| What does this mean? In all cases, the here-documents are not read until
  | after a newline token. That's not the issue.

Sure, but that's not what I meant.   I treat heredoc data as much the same
as a \newline - something that the lexer deals with, and the grammar never
knows happened.   Heredoc data doesn't appear at all in the sh grammar,
as nothing in the grammar cares in the slightest about them (once they're
queued).  What I meant was that from that perspective, whether a sh script
(or sh script fragment) is valid or not, is determined by the grammar, and
given that here doc data does not appear there, it cannot have any impact
upon the decision whether some particular part of the sh input is valid or
not.   Of course, if the script ends (completely) without a newline token
after the last redirect operator then that's an error - but of a subtly
different kind (more like an unterminated string (mismatched quotes) or
here doc data without its required terminating word -- all lexical constructs).

So, if one does

        $( cmd <<END )

there's nothing invalid about that, unless EOF follows that ')' before
a newline token appears.   And if that happens, it isn't the grammar that
complains, but something beyond that.   The syntax "word redirect" is
perfectly valid, and "<< word" is a perfectly valid redirect.   The data
doesn't need to appear there, if no newline has yet appeared, any more
than it does in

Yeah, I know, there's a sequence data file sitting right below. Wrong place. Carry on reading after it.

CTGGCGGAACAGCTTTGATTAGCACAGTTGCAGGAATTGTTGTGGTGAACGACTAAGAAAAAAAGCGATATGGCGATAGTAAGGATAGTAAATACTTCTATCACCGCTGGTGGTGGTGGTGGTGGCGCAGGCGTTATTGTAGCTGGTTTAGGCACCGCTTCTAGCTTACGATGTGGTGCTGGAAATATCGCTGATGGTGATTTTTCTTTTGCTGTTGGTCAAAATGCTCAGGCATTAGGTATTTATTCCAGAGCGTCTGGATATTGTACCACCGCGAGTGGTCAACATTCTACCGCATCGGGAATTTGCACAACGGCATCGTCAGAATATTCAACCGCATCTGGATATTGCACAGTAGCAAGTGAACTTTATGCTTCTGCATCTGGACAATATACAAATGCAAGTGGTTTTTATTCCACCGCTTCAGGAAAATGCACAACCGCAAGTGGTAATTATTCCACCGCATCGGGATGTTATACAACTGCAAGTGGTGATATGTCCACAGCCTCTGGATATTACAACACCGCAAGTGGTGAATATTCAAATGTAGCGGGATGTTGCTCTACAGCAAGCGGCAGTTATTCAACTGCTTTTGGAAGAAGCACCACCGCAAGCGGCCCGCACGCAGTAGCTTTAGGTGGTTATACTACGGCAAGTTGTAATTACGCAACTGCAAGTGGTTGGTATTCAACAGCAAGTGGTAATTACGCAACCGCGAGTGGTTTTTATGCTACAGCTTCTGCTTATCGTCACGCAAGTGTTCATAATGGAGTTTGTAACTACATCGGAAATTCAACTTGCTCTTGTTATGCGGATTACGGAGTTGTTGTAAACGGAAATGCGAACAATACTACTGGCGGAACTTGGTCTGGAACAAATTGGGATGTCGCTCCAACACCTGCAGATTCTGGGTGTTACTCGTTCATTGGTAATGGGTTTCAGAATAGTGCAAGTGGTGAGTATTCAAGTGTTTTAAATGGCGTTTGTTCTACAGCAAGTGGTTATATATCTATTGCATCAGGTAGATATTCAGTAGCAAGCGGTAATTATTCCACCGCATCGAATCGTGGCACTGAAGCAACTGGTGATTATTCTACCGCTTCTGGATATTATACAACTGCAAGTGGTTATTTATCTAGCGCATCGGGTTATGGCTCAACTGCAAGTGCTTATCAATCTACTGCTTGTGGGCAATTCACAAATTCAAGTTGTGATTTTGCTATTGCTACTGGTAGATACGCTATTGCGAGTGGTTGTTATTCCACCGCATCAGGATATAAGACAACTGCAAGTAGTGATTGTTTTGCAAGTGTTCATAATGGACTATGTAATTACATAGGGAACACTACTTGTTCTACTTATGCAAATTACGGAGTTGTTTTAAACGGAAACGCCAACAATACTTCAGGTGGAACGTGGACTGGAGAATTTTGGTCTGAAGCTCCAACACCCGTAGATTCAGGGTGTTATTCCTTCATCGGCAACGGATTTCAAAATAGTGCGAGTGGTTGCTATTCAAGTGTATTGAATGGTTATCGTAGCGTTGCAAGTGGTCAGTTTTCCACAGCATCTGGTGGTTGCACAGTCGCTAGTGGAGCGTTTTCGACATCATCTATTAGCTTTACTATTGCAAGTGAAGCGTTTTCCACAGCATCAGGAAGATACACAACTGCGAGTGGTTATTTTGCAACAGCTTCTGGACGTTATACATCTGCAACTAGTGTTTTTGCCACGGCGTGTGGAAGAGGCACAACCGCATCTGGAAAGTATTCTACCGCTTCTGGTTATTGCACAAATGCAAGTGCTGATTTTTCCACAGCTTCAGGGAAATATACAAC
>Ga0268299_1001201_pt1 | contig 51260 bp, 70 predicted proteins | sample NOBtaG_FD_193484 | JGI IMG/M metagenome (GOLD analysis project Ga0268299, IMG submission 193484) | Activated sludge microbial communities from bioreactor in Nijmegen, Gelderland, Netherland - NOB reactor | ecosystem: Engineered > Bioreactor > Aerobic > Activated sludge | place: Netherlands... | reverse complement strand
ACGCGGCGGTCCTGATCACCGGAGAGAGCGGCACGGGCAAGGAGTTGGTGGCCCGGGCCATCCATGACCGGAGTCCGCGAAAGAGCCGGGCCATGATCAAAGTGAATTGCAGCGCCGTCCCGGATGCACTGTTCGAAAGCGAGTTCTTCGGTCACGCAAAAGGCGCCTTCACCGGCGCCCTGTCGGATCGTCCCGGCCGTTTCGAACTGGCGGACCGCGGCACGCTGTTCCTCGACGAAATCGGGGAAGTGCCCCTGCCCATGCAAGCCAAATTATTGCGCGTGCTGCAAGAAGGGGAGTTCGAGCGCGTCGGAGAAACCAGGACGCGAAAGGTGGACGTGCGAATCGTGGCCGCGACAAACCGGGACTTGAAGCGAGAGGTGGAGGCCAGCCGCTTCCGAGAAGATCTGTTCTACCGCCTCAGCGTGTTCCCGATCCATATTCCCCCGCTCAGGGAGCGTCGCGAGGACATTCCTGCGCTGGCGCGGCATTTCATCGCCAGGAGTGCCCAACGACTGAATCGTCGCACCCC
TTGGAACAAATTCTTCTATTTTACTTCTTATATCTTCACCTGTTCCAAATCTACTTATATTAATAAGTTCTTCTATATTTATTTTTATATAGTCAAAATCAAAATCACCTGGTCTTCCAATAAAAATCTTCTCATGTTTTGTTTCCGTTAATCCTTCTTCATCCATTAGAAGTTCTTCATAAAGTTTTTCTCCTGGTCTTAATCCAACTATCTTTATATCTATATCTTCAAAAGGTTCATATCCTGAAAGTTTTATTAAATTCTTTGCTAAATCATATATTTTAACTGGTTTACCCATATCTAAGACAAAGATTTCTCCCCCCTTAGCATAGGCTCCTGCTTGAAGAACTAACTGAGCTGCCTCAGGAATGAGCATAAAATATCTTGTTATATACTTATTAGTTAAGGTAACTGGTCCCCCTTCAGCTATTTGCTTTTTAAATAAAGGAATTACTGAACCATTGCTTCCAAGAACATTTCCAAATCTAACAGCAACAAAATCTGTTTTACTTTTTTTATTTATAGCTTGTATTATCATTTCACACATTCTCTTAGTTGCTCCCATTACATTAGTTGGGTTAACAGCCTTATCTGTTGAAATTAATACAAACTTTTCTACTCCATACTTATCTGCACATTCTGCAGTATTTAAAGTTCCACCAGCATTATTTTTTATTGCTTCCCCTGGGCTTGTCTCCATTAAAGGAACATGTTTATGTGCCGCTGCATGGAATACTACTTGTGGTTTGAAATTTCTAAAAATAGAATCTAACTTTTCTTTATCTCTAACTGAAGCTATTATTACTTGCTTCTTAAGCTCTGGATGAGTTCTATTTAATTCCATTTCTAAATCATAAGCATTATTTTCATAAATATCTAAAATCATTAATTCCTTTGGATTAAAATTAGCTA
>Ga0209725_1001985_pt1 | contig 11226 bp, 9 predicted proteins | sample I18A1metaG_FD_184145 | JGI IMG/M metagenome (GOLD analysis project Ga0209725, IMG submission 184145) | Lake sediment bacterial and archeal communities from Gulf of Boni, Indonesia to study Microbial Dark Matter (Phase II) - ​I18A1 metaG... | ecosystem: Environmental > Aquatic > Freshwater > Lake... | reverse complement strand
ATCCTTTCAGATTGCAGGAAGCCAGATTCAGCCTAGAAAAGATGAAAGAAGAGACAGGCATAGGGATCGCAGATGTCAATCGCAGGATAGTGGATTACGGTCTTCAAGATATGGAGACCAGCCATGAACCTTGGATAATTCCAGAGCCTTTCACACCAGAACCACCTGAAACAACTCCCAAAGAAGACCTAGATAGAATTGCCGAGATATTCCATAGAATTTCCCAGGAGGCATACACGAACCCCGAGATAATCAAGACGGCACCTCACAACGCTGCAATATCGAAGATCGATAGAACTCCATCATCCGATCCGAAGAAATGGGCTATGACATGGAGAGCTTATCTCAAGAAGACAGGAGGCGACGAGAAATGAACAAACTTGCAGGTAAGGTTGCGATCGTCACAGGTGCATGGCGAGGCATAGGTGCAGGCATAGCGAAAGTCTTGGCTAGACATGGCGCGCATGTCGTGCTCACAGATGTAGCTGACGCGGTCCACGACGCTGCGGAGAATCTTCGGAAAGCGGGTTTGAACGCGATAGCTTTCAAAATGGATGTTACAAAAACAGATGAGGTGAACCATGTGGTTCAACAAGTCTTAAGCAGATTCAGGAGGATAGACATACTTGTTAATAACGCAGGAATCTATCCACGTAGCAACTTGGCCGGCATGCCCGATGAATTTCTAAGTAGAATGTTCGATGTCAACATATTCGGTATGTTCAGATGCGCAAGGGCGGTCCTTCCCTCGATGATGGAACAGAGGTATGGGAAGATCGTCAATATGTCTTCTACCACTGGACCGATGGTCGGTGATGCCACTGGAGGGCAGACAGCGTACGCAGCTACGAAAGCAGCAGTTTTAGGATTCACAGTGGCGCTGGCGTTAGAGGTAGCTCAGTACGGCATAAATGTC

cmd << EOF ; ...

where the data doesn't need to appear there, when a newline has not yet

You seem to be hung up on the way you have chosen to implement $( )
(which of itself is OK, but it is not required to be done that way)
where (it seems) you parse the command inside the $() as if there was no
world at all outside it.   As far as getting the grammar correct that's
fine, but it doesn't work with here doc data.

  | >    | The netbsd shell appears to be the outlier here. The parser reads the
  | >    | command substitution so it can parse the entire and-or list before 
  | >    | to gather any here-documents.
  | > 
  | > You cannot possibly really mean that I hope.   That is, in
  | > 
  | >   cmd1 <<EOF &&
  | >   data
  | >   EOF
  | >           cmd2
  | > 
  | > you do agree that "data" is stdin to cmd1, that is, the herdoc data
  | > appears splat in the middle of the and-or list.   That's certainly the
  | > way it appears to work (in bash) to me.
  | There is no command substitution in this example.

I know.   But go back and read the quote from you (still here, above, in
this message) again: "The parser reads the command substitution so it can
parse the entire and-or list before trying to gather any here-documents"

** parse the entire and-or list before trying to gather any here documents **

I don't believe that you really meant that, it isn't the way bash behaves
(unless this is something different in the devel version, but I doubt that)
and I was just pointing out that poor phraseology.

  | So, again, the question is whether or not input data that is logically
  | part of the command substitution (it appears between the opening and
  | closing parentheses) should affect the `outer' command. That's the
  | question. We have different answers.

We do, because I don't view here doc data as affecting anything except the
command for which it is input.   As far as the script goes, it is just a
rather weird method (kind of like the original implementation) of creating
an anonymous file and then passing that file as input (usually stdin, but